Strathclyde Telegraph

New Year, New Me


By Suvi Loponen

January is time for new things, new beginnings and often unattainable resolutions. Making health-related New Year resolutions is a popular thing, proved by statistics. Statistic Brain Research Institute has made a list of the most common New Year resolutions, out of which actually only 8 per cent are achieved. More than anything we promise ourselves to “lose weight”, “eat healthier” and “improve ourselves in…” – with what results? Resolutions are like babies; easy to make but hard to maintain. Yet with some planning and tips, doable.

Losing weight and finally getting that body you’ve dreamed of having requires some specific targets to be set. Before starting your journey towards running a marathon, learn how to do it and how far you really want to go (also metaphorically). Decide that by the end of June you will run continuously three miles. Set a number of times you exercise in a week and stick to it. Those who do succeed in their resolutions, plan them and honestly, “I don’t have time”, is an excuse. Deciding you need to be more relaxed is not a goal you can reach, but you need to define how you will relax more.

Exercising is not only good for your body, but for your mind too. Going for even a short walk every morning can make that morning moodiness and lethargy disappear, because fresh air actually makes a difference in your body. Being less stressed about things that you really have no power to change makes your body’s cholesterol levels rise and thus makes the whole body to be in a constant state of alert, making it want to store fat among other nasty effects. Yoga and meditation are mindful activities that anyone can start at any point of their life – you don’t need to be flexible or chant ‘om’ doing them.

When making health-related resolutions, don’t just think the physical health. Your head is as important part of your body as pumped triceps and a to-die-for-bum, even if the latter looks better in those tight yoga pants. Set your mindful goals for the future by determining how you have been feeling the last year. Were you stressed all the time? Anxious and worrying about too many things?  If you are a person who struggles to set specific goals and specially to achieve those, you might just find resolutions ruining your mental stability. It’s okay not to set any.

Yet if you do, a journal might come in handy to set vaguer goals and keep track on your progress. Bullet journals (#bujo) have been the thing for a while and maybe, this year you could start yours. It’s an easy way to combine a calendar, to do list and a diary. Internet is full of examples how to do it. As it has some kind of rules in keeping it organised, it might be better option than a traditional Moleskin for those who really don’t know what to write about every day. I could argue that finding those notebooks with just one or two entries is not an unknown thing for any of us at the end of a year.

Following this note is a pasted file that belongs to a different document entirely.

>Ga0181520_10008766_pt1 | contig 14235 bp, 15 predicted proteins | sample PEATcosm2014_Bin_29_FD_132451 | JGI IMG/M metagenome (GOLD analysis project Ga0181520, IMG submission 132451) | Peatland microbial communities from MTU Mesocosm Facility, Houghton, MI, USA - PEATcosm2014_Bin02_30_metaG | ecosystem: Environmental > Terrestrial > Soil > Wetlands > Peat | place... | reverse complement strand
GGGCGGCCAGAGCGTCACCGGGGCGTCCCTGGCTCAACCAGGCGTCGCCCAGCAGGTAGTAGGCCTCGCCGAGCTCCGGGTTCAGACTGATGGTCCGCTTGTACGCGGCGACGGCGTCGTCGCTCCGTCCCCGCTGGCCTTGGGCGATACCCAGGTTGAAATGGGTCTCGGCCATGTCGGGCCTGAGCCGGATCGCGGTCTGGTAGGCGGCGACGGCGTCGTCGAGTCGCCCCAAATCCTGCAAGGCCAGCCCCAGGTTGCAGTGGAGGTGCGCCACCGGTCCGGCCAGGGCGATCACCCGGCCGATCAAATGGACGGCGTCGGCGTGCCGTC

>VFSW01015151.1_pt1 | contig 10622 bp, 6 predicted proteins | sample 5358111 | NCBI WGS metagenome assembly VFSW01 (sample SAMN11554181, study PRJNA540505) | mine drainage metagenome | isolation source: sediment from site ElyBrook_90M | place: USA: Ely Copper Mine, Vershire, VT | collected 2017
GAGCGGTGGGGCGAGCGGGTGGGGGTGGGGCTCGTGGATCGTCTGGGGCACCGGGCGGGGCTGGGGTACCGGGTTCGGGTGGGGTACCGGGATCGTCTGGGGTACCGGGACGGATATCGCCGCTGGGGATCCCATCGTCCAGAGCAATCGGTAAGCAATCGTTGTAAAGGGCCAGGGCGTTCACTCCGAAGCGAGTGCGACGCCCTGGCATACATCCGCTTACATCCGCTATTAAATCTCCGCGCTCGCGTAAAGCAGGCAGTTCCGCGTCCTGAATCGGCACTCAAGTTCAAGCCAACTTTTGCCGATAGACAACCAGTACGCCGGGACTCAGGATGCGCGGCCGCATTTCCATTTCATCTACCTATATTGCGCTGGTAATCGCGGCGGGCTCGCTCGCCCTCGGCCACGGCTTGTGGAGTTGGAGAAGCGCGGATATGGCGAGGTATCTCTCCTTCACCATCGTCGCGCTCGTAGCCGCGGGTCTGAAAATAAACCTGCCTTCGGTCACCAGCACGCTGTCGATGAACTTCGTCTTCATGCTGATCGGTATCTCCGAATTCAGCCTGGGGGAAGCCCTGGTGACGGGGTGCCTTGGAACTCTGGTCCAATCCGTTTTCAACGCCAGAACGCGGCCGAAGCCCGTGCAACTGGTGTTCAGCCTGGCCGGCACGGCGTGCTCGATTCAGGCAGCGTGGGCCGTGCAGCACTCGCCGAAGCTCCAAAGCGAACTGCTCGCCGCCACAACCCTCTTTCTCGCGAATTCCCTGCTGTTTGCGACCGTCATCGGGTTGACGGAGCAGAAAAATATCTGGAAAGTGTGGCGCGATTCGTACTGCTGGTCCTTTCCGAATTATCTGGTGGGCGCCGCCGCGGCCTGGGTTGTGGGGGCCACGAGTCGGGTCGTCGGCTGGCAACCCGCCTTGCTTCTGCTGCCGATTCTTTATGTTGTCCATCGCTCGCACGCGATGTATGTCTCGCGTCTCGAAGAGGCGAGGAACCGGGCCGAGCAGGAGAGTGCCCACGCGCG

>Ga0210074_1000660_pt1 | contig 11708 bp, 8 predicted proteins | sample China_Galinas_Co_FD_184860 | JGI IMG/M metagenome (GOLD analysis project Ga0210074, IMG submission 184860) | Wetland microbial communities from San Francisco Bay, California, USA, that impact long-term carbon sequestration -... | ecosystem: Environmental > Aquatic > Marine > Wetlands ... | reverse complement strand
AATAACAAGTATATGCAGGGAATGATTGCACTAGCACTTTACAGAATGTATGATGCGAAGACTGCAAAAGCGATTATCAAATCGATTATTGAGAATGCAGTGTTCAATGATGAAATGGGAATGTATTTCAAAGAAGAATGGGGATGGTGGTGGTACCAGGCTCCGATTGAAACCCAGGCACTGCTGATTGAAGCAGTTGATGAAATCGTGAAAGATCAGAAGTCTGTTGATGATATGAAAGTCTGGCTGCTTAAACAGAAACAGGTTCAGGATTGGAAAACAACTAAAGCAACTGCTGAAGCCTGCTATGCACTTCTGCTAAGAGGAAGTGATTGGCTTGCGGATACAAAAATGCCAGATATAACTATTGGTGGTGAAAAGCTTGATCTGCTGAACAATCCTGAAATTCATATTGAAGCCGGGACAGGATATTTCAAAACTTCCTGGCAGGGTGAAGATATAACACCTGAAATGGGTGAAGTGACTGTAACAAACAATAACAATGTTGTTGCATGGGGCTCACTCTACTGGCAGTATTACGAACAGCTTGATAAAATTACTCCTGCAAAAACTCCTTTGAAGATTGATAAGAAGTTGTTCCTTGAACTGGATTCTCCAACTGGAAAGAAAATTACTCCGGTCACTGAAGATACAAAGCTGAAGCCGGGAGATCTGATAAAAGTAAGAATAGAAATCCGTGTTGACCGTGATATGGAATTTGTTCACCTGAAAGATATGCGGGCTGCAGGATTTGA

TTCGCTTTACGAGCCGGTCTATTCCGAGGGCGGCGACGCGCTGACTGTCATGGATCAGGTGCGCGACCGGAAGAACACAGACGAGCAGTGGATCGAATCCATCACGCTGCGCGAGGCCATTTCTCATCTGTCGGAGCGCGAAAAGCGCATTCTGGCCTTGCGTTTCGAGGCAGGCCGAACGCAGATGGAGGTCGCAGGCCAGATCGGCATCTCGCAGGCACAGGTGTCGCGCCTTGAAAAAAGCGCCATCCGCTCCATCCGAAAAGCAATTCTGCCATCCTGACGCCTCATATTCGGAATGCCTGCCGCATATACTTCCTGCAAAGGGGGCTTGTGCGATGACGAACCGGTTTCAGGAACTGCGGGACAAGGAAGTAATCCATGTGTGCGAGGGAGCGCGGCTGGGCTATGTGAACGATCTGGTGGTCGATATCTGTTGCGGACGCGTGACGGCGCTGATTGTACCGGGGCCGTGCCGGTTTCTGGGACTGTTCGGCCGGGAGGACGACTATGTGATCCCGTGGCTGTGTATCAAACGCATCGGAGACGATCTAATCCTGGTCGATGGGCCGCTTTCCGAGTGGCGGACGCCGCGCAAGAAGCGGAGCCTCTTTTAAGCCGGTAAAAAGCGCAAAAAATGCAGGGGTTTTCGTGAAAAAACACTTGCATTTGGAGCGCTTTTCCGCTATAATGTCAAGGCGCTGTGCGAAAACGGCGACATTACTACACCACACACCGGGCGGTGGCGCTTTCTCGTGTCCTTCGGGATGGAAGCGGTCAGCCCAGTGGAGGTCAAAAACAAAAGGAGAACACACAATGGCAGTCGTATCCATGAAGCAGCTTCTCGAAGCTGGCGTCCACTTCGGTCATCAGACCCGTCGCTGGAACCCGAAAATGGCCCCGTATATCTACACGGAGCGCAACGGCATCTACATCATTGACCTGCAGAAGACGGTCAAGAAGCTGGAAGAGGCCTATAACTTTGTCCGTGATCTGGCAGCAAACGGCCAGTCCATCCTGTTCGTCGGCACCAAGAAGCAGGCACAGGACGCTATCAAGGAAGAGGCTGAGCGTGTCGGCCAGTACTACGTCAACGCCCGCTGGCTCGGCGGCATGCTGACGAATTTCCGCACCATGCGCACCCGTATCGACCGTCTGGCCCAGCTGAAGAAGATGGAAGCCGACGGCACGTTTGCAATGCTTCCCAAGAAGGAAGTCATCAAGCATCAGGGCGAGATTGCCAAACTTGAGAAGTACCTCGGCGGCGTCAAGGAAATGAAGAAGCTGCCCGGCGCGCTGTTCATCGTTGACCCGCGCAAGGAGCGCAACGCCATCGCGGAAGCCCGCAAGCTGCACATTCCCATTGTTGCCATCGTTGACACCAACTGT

Consider also some of the external things in your life affecting your health. Maybe it is time to stop being so connected and busy with activities that really bring nothing meaningful into your life? Going to a spin class at 7am every Tuesday is maybe good for you physically, but if your mind would enjoy having a slow morning in bed and pancakes for breakfast, do it! Take some time to disconnect and spend time in nature rather than indoors to let your mind rest. Reassess your nutrition, but again don’t set goals that you cannot achieve. Cutting out some things completely takes time, but reducing for example the use of red meat and sugar in your diet can have a positive effect to your energy levels, sleeping and mind.

One feature to prevent you from feeling like you’ve done nothing in the last year is patience. If you fail one goal, just get back onto the bandwagon and keep on trying, maybe reset your goal but never give up. Update your targets, change the spinning class to yoga and focus on your feelings and thoughts throughout the year.

So this year, why not just think of it as a continuation of your life rather than a time when you need to do massive changes. At the end of the year, instead of looking which resolutions you have failed, just look at the past year and see how much you have achieved. Whilst new year resolutions can make you more anxious than excited, with the frightening list of everything that you could and maybe should change from the preceding year, remember that something is always better than nothing.